A Special Day

Drama / Romance

164
IMDb Rating 8.1 10 11,338

Synopsis


Downloaded times
December 13, 2020

Director

Cast

Adolf Hitler as Self
John Vernon as Roger Levering
Marcello Mastroianni as Professor Sinigaglia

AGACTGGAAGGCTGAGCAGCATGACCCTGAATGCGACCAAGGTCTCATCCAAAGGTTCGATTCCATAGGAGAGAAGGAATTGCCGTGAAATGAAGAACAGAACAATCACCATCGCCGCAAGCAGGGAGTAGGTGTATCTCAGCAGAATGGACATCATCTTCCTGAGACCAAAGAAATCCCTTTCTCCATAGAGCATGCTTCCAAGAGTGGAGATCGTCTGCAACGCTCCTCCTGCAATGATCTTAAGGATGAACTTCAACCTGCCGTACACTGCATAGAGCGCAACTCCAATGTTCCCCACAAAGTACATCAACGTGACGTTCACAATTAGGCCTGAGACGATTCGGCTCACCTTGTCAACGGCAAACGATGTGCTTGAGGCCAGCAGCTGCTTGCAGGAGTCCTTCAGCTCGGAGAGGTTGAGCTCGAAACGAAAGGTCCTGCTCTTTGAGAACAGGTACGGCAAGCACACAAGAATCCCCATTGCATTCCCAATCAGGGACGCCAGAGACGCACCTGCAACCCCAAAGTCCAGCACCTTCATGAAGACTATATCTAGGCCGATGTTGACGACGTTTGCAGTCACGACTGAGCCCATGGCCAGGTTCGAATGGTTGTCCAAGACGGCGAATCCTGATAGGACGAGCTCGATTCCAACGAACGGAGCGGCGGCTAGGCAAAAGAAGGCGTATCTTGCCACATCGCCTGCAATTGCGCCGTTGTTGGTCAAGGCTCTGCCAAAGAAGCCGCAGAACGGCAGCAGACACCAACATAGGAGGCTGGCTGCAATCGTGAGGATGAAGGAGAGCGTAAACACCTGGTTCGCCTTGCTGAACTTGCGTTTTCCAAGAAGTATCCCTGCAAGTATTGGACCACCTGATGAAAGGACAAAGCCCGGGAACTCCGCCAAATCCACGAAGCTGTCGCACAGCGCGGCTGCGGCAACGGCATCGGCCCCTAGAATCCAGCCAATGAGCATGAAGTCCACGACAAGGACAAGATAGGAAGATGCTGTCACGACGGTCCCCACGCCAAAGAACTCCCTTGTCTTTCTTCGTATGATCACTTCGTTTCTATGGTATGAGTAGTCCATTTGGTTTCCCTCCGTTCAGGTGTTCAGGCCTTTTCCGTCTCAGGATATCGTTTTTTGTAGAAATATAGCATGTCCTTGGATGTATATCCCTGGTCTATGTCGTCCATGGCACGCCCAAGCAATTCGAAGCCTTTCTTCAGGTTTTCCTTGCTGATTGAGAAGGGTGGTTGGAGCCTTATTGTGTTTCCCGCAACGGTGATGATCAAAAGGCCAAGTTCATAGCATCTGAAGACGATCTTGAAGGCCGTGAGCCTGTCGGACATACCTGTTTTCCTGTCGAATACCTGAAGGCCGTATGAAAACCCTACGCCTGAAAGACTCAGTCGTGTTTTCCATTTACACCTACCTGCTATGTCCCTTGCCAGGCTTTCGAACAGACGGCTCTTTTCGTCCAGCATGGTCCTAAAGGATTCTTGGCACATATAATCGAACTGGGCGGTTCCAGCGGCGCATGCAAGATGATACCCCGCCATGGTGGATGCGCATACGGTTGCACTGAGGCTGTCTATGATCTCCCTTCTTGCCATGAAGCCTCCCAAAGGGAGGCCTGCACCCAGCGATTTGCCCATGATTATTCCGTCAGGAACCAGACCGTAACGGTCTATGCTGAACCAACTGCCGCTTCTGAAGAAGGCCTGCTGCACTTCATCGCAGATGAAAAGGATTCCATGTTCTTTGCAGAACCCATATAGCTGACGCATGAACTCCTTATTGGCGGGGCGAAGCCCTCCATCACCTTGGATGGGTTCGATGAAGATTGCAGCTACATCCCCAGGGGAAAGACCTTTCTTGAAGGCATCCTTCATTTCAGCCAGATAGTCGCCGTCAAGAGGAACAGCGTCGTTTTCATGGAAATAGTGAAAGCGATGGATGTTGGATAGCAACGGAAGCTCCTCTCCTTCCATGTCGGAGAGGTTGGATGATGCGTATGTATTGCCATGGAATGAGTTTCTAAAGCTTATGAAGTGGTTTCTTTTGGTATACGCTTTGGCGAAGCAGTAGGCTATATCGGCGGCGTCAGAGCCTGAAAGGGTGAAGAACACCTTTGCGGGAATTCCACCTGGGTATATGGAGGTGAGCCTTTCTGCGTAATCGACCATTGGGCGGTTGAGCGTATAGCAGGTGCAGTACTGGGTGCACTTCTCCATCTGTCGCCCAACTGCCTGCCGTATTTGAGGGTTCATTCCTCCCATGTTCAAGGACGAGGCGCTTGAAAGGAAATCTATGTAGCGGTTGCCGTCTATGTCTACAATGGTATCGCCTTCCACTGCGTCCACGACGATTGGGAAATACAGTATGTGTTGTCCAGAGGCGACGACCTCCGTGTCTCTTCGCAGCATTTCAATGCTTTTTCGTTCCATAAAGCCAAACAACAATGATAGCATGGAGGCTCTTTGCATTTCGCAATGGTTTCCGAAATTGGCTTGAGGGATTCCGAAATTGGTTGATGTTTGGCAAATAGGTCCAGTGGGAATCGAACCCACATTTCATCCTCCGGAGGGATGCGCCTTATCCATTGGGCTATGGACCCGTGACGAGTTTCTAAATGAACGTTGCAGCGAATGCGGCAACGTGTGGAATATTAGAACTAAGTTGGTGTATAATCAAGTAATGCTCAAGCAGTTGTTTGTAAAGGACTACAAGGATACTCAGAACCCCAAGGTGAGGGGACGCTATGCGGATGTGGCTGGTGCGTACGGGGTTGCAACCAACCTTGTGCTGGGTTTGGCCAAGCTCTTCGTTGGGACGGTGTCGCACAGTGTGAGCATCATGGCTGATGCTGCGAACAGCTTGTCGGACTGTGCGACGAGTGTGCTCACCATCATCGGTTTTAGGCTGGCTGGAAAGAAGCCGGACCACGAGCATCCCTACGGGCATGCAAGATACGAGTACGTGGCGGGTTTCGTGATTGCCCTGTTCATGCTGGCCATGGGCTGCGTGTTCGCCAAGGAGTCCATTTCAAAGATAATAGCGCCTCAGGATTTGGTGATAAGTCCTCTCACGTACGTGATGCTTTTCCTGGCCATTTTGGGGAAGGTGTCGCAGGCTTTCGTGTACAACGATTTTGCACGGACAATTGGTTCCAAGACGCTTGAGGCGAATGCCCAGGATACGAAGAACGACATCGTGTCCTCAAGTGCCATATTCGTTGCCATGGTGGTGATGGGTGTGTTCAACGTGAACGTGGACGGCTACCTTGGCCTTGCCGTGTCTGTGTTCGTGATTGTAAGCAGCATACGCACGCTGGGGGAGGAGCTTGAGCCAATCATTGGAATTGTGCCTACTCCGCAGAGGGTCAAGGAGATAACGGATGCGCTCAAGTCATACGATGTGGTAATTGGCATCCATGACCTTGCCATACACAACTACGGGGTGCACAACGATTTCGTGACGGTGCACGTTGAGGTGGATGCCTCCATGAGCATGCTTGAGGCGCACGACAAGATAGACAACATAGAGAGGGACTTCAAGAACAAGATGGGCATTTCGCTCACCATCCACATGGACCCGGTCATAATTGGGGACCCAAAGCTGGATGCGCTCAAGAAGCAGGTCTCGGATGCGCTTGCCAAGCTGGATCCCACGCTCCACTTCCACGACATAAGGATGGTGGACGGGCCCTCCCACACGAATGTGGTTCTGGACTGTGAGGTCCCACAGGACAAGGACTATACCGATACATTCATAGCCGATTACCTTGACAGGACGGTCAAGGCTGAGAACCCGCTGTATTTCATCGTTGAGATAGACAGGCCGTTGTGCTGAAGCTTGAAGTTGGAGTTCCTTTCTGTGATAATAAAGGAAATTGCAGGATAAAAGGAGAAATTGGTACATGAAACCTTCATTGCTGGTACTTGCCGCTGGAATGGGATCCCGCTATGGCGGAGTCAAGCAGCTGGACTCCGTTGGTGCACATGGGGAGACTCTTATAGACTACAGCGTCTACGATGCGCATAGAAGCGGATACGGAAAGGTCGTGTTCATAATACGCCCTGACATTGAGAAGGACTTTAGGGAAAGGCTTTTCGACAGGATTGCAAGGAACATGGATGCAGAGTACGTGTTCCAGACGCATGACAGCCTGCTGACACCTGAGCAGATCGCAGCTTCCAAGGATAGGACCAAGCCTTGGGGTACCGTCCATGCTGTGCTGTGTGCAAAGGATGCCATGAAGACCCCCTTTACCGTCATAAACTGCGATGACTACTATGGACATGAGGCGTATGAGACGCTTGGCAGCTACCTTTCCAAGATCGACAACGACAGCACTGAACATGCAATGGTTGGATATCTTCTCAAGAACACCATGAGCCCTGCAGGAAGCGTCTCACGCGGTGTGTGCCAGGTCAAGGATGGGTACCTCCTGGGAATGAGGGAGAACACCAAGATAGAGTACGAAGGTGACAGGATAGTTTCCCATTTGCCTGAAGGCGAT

Sophia Loren as Lucilla
720p.BLU 1080p.BLU
978.15 MB
1280*720
Italian 2.0
NR
23.976 fps
106 min
P/S N/A / N/A
1.78 GB
1920×1080
Italian 2.0
NR
23.976 fps
106 min
P/S N/A / N/A

Movie Reviews

Reviewed by Eumenides_0 9 / 10 / 10

One of the most humane movies I've ever watched